May 1, 2016
There's a thing that happens sometimes when you play live, you consider your sets, the songs, the order, the keys they are in, the musical journey, you rehearse, and then you are onstage, and then, time shifts, and you have some great moments, and it's over. And whether the gig was an intimate house concert or a concert hall, if you got the hair to raise up on your arms, or you hit the one sweet sound, it was worth it. If someone takes the time to thank you and say you touched them, it is definitely worth it.
Before all that though, there is the worry.
Not about the art, but about the business of playing live.
And here is how it goes for me:
I try to surround myself with professional musicians, and usually they are people who make the bulk of their living in music. Somehow, I have been blessed to play with fantastic players both live and in the recording studio. Juno award winning composer and Bass Player, Michael Lent, Guitarist and Producer,Russell Broom, Fantastic Jazz Drummer Sandro Dominelli, WCMA nominee Tyler Hornby.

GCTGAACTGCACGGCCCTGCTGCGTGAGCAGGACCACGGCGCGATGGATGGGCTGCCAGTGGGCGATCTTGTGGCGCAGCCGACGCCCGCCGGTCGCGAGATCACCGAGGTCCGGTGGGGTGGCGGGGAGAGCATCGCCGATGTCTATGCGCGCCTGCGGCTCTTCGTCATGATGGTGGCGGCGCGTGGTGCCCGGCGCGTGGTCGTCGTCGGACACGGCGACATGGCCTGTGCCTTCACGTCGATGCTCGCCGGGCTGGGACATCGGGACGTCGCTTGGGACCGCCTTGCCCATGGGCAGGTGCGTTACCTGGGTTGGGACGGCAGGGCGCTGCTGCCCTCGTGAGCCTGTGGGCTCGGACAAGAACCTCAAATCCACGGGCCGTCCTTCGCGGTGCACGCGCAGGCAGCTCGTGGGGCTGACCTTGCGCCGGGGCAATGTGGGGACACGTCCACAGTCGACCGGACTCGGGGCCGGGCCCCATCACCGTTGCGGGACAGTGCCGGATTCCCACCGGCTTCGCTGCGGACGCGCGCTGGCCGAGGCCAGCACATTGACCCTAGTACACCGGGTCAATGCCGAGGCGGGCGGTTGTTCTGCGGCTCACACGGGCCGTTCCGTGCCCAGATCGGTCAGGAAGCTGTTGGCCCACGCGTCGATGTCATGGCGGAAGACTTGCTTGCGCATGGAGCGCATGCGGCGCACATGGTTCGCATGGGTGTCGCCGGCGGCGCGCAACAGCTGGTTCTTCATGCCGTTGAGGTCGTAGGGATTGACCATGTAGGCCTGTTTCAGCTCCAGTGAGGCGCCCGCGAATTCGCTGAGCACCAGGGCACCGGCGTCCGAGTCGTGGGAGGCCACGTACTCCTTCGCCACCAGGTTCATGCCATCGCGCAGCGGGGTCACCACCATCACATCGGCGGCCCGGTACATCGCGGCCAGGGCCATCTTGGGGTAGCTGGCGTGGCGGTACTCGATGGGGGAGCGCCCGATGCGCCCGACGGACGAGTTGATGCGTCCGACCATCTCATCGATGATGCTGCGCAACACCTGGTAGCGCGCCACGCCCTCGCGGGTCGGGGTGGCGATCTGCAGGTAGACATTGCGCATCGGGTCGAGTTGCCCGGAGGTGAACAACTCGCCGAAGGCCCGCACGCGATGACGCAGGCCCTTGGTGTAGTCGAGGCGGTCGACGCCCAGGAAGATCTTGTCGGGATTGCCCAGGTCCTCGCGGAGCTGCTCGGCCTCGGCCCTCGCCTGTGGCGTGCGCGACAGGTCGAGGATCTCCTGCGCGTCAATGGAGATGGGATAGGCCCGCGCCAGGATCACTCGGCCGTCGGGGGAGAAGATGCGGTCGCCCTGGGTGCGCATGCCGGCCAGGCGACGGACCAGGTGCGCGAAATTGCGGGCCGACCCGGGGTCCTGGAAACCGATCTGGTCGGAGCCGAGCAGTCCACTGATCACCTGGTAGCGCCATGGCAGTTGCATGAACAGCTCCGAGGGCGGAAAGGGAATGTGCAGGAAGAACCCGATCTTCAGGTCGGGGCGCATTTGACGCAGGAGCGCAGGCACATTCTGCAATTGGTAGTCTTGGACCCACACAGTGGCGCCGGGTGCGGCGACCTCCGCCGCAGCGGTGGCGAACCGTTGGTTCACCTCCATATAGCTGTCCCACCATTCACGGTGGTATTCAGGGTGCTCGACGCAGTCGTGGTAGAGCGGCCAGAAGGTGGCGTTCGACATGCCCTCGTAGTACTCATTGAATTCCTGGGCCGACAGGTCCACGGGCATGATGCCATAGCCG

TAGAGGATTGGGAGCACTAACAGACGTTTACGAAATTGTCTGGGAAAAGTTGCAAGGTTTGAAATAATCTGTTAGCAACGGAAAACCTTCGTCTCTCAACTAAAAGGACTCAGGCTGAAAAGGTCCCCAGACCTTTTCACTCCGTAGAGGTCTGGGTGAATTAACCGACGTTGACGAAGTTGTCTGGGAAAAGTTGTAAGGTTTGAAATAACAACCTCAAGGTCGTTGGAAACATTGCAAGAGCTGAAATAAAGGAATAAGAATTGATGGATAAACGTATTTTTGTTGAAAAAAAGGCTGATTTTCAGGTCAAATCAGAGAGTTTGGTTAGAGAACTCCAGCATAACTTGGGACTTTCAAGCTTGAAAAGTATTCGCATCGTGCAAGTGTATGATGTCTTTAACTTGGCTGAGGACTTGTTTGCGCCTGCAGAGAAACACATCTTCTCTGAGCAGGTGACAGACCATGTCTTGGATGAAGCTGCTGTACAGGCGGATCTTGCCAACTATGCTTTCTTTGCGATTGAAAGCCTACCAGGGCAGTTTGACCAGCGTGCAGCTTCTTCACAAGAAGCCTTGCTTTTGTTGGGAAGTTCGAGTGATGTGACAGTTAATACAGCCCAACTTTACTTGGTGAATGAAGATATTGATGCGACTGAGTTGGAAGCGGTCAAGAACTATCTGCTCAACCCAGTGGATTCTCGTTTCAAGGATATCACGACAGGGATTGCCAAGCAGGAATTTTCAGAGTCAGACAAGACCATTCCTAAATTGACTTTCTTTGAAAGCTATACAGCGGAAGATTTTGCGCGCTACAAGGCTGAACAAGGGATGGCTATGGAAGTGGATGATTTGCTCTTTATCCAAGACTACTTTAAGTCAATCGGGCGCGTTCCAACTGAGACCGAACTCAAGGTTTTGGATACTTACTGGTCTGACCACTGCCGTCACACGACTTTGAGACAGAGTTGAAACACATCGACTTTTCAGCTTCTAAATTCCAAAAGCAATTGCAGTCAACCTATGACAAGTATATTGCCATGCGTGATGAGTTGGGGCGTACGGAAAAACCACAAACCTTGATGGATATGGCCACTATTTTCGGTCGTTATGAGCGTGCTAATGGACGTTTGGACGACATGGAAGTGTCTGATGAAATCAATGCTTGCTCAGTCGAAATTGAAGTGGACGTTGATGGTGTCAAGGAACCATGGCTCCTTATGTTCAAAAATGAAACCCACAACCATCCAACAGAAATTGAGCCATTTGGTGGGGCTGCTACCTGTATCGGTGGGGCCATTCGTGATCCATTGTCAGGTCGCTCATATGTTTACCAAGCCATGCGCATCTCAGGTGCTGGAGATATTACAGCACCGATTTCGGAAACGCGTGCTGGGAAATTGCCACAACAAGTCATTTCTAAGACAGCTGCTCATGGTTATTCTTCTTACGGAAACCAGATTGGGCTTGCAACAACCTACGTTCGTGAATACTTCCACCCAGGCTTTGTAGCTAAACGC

If you haven't been gigging live in a while( that is me, this time around), booking the room gets to be a decision about: ok, how many seats can I fill and how much is the room going to cost, am I renting the space, what about the cost of sound, what about promotion, am I going to fill enough seats to break even, pay the guys well, not be crushed when the size of the room is small..am I spending enough time on social media, am I driving my friends and fans crazy with my posts and reminders..
Eventually, you have to let all that go.
Let the lights go down.
Take a deep breath
Get your feet on the ground and do what you came to do